Jack Monroe Points Out Cost Of Living Measure Shake-Up Was Not The Result Of A 'Row'

·4 min read
<strong>Jack Monroe had laid bare how the rising cost of everyday food items were far outstripping the official measure of inflation. </strong> (Photo: Jonathan Brady - PA Images via Getty Images)
Jack Monroe had laid bare how the rising cost of everyday food items were far outstripping the official measure of inflation. (Photo: Jonathan Brady - PA Images via Getty Images)

Jack Monroe has said statistics officials overhauling the way they calculate changes to the cost of living was not the result of the campaigner being ”combative or demanding”.

The food writer, who has exposed inequality in Britain for more than a decade, has highlighted how inflation has hit the cost of everyday essentials, in turn decreasing the availability of value product lines and severely impacting poorer families.

Her argument was laid out in a series of widely-shared tweets published last week which were seized on by the media.

Monroe went through individual food items and explained how there had been a 344% price increase for basic items such as rice in supermarkets. Baked beans were 22p, and now are 32p, canned spaghetti was 13p, now 35p and bread was 45p, now 58p.

Speaking to the BBC on Monday, Monroe said: “I did a £10 food shop in 2012 for the Sunday People and re-did the exact same shop over the weekend and it came to £17.11.

“Now benefits haven’t doubled in that time, wages haven’t doubled in that time so people are being forced to buy less, and eat less and consume less.

“It’s the people who aren’t represented in the media, and who don’t have a voice, who are just having to make these absolutely terrible decisions, missing meals in order to feed their children or because they simply can’t afford to eat anymore.

“It’s a shocking thing to be talking about it one of the richest economies of the world.”

The Office for National Statistics (ONS) last week announced that inflation jumped to a near 30-year high of 5.4% in December. But, as Monroe had laid bare, the cost of items such as pasta went up significantly more.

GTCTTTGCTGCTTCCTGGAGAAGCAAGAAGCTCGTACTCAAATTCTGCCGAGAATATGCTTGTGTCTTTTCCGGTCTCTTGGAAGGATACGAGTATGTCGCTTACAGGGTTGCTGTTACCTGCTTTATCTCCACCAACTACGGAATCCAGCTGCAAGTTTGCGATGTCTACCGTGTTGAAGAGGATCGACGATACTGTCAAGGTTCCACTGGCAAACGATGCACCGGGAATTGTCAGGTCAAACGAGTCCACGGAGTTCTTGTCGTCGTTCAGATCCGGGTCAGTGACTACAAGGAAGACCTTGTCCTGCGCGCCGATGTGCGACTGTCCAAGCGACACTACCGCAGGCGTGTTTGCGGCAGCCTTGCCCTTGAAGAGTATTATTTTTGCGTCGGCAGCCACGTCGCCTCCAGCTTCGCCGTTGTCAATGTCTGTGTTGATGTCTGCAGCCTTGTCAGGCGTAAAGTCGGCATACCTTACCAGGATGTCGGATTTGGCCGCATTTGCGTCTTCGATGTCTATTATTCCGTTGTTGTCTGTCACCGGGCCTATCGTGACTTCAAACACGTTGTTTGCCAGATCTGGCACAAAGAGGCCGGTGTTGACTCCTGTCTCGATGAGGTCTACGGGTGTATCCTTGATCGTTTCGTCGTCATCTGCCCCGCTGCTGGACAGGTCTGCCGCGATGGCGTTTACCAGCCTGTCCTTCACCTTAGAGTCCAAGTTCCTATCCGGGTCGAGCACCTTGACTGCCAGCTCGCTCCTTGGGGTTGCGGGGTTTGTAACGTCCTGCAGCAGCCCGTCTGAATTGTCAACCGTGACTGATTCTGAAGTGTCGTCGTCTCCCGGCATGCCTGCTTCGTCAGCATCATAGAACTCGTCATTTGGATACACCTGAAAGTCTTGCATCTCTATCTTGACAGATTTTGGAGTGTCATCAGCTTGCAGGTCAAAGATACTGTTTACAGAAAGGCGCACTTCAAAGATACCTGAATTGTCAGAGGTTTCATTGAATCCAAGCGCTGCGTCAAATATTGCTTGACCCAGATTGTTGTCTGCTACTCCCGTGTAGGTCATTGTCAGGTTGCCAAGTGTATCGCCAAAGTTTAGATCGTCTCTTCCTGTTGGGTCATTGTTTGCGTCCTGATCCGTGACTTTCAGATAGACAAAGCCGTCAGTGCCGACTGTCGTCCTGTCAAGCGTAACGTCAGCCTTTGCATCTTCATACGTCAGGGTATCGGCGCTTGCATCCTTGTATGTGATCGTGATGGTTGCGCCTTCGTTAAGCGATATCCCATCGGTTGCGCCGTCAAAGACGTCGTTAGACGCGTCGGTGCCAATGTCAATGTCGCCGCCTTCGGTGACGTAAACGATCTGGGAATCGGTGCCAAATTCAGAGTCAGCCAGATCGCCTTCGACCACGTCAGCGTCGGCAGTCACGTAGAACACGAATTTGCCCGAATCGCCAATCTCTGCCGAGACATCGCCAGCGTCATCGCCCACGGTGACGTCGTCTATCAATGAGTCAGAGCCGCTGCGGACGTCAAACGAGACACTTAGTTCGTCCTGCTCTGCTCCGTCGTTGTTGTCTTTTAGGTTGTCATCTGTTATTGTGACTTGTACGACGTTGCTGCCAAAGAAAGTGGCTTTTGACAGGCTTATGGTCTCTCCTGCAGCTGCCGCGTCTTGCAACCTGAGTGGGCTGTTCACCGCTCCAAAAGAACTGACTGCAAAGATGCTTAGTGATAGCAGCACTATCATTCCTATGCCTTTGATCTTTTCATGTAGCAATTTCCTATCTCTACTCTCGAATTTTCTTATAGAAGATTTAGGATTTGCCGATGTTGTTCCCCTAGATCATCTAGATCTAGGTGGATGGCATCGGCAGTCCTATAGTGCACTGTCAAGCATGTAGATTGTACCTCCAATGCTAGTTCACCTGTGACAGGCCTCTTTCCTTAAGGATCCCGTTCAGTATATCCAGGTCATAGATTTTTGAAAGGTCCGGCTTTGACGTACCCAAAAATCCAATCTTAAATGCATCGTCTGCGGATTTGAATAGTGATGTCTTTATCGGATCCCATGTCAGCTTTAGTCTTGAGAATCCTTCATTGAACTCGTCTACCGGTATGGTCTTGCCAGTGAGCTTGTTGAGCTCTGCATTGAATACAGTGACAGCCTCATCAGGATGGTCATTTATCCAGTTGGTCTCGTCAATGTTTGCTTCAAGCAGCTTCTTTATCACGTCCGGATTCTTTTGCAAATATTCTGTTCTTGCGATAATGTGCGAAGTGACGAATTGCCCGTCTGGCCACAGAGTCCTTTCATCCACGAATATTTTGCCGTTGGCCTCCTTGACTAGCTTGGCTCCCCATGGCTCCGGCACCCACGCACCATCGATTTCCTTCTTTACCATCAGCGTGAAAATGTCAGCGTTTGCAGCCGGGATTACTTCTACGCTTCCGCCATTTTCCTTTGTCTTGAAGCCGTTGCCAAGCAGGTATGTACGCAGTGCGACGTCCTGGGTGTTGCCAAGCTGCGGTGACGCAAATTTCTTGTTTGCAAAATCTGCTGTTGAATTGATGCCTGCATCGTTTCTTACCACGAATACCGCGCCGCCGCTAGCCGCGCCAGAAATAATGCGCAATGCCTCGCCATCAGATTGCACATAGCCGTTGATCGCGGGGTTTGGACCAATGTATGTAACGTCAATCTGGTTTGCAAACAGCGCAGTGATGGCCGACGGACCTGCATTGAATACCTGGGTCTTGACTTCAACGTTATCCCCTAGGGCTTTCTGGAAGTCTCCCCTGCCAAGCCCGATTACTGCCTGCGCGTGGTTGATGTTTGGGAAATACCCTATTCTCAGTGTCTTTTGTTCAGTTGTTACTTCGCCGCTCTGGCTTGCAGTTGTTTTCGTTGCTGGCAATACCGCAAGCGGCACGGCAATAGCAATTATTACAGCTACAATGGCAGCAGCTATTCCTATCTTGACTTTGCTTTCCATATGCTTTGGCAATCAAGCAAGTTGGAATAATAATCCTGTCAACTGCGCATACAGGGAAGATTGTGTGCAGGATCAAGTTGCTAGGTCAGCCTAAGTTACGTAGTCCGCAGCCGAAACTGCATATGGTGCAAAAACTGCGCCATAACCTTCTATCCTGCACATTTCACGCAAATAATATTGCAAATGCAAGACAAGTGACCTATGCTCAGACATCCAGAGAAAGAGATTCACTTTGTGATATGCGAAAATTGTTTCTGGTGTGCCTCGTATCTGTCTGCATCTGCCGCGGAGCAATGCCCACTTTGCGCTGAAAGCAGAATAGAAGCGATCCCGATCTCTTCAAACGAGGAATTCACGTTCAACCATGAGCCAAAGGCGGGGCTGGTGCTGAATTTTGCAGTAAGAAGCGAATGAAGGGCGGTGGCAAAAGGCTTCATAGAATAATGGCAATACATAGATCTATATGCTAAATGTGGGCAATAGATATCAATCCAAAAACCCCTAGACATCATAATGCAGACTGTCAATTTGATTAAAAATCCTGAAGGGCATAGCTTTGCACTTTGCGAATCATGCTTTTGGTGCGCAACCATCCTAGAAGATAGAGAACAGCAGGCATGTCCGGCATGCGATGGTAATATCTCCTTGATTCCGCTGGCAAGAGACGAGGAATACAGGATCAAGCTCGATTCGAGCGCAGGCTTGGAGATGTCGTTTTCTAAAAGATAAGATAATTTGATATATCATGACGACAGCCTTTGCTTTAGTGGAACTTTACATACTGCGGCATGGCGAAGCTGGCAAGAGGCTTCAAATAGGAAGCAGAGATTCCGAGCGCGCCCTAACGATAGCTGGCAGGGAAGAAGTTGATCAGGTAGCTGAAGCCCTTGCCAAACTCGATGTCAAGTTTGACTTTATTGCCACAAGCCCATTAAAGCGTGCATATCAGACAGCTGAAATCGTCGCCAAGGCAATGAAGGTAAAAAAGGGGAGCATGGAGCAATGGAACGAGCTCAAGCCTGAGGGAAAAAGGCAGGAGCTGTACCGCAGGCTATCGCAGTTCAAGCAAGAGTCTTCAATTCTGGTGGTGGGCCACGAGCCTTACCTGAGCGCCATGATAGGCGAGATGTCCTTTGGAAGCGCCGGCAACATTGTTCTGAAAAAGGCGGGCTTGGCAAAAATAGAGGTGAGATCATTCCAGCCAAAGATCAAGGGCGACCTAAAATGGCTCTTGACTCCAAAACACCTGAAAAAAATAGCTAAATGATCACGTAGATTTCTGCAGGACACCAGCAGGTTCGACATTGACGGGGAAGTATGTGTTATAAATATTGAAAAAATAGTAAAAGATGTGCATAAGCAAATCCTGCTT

On Wednesday, the ONS confirmed it will dramatically widen the number of products it tracks the pricing of to give a better picture of inflation. The policy change was hailed as a victory for her campaign – but Monroe took issue with how the shake-up was being “framed”.

She wrote on Twitter: “I find it very revealing how different news outlets frame this: BBC: ‘Jack Monroe row’

“Telegraph: ‘Jack Monroe’s demands’

“ITV: ‘Jack Monroe pressure’

“FT: ‘Why supermarkets should listen to Jack Monroe’

“Mirror, People, Guardian: ‘Jack Monroe’s campaign’.

“If I did have a PR team they’d probably tell me not to tweet this, but I’ve been very levelheaded and calm throughout this entire mad 9 days, and resent being framed as combative or demanding simply for politely asking that all people are represented equally in national stats.

“I know throughout the last decade of anti poverty campaigning I have been fiery, impassioned, sometimes a bit fierce, but I believe the reason this campaign has been as successful as it has been is because I’ve kept my head and my manners, alone, under immense pressure. Thanks.”

On Wednesday, Monroe tweeted: “Delighted to be able to tell you that the ONS have just announced that they are going to be changing the way they collect and report on the cost of food prices and inflation to take into consideration a wider range of income levels and household circumstances.”

Mike Hardie, head of prices at the ONS, said in a blog post: “We are currently developing radical new plans to increase the number of price points dramatically each month from 180,000 to hundreds of millions, using prices sent to us directly from supermarket checkouts.

“This will mean we won’t just include one apple in a shop – picked to be representative based on shelf space and market intelligence – but how much every apple costs, and how many of each type were purchased, in many more shops in every area of the country.

“While it will not show us what each consumer has bought, protecting their privacy, it will show exactly what has been sold and for how much, giving us even more detail on how inflation is affecting UK households.”

This article originally appeared on HuffPost UK and has been updated.


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